As the moratorium on evictions comes to an end on January 31st, 2021, there is increasing anxiety among millions of Americans as the security of their financial future has been brought into question. The pandemic has highlighted the need to save for a ‘rainy day’, and while we are still recovering from its effects, it’s never too late to start saving. As the Founder of CFSI Loan Management, a leading nationwide construction risk management firm, Brian Mingham knows how important it is to stick to a budget. If you’re looking for some guidance on how to save your money effectively to work towards your financial goals, look no further because he is here to cover the basics.
Start an Emergency Fund
It is important to continually practice saving. If you don’t already, start putting money away every time you receive a pay cheque. Brian Mingham explains that doing so will allow you build an emergency fund. An emergency fund is usually three to six months of your income and will provide you with peace of mind. When you start taking control of your finances, it’s important to start with small, achievable goals and move your way up from there. Once you’ve saved enough money to constitute an ‘emergency fund’, you can then start working towards saving for your college fund, retirement, and other financial goals.
Face Your Poor Spending Habits and Create a Budget
Figuring out how much money to put away will depend on how much money you make and what your other expenses are. Brian Mingham suggests building a monthly budget to gain a better understanding of where you are spending your money in order to cut unnecessary expenses. Until you quantify how much money you spend eating out, on entertainment, or shopping, it can be challenging to build habits that allow you to responsibly save money. It’s also hard to come to terms with your current poor spending habits, but it’s necessary to get back on track. He suggests downloading a budgeting app, like Mint, PocketGuard or Goodbudget, to help keep you on track. Many of these apps connect to your bank account and are completely free to use.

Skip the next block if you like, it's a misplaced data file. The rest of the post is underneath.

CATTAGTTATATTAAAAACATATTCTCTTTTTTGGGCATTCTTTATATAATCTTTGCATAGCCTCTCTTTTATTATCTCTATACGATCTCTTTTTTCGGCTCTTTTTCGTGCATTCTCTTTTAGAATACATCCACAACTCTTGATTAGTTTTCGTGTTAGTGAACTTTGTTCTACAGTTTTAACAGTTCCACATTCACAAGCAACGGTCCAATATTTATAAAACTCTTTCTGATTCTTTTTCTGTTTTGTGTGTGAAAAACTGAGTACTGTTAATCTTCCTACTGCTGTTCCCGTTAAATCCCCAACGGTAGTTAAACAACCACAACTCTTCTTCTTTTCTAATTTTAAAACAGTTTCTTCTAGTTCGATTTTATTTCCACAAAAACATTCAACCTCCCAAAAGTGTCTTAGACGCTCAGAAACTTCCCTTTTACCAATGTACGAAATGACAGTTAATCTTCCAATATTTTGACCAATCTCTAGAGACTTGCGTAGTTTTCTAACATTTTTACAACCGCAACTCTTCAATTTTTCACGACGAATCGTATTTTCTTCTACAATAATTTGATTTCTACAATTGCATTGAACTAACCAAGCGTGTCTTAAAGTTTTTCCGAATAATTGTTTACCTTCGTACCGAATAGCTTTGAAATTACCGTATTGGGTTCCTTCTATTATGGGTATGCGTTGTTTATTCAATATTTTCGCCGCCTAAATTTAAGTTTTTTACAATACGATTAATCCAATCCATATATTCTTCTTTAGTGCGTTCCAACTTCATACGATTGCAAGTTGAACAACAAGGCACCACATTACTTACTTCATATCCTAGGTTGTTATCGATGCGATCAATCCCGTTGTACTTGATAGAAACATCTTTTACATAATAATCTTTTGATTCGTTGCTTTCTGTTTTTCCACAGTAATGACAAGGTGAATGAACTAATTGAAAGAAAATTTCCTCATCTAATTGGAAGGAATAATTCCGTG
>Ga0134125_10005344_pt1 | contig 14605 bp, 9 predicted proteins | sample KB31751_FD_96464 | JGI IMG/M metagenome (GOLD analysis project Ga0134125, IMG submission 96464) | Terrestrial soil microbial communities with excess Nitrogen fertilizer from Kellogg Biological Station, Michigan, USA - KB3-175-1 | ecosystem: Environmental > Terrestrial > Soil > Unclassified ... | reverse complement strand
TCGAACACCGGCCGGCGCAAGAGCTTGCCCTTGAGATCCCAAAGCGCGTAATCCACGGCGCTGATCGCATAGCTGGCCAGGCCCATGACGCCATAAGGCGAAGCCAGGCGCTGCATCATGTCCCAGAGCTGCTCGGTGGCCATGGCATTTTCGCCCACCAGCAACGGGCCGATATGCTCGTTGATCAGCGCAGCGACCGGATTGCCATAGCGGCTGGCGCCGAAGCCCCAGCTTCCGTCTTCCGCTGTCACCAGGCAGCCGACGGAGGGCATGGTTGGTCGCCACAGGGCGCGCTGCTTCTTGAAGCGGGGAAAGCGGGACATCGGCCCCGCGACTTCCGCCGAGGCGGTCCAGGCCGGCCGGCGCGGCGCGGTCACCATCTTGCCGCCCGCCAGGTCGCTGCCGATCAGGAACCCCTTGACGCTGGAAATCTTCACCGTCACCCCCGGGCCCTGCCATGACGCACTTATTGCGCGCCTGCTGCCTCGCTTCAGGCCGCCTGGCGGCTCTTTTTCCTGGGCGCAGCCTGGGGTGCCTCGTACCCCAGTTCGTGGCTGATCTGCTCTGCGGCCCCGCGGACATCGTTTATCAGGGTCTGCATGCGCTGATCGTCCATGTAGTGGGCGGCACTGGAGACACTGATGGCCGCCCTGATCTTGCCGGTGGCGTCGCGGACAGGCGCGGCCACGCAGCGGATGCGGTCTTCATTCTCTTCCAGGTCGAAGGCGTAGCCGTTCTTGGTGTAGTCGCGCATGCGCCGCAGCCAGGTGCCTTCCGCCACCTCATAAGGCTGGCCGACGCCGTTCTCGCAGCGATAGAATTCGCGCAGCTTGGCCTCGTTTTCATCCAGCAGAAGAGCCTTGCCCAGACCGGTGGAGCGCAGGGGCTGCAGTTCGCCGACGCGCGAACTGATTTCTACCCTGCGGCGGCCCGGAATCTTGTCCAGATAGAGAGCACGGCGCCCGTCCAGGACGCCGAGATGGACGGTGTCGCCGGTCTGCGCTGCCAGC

The 24-Hour Rule
If you fall victim to impulse shopping, you may want to create rules around spending to start building better habits. For example, you may want to create a 24-hour rule. Brian Mingham explains that this means avoiding buying expensive or unnecessary items until you have had 24-hours to think about it. This reduces the odds of making poor purchasing decisions. If you find yourself purchasing unnecessary items from marketing e-mails, click ‘unsubscribe’. The goal here isn’t to cut all spending, but to become conscious of what you are spending your money on in order to make better choices.
The Bottom Line
Lastly, Brian Mingham stresses the importance of planning ahead and being prepared. If you are going to go grocery shopping, make a list and stick to it. If an item you continually purchase is on sale, stockpile it to save money. Plan your meals ahead of time instead of eating out. Bring coupons with you to purchase necessary items at the grocery store. Use public transit whenever you can — avoid taking Uber or Lyft. These small adjustments can make a big difference when it comes to achieving your financial goals.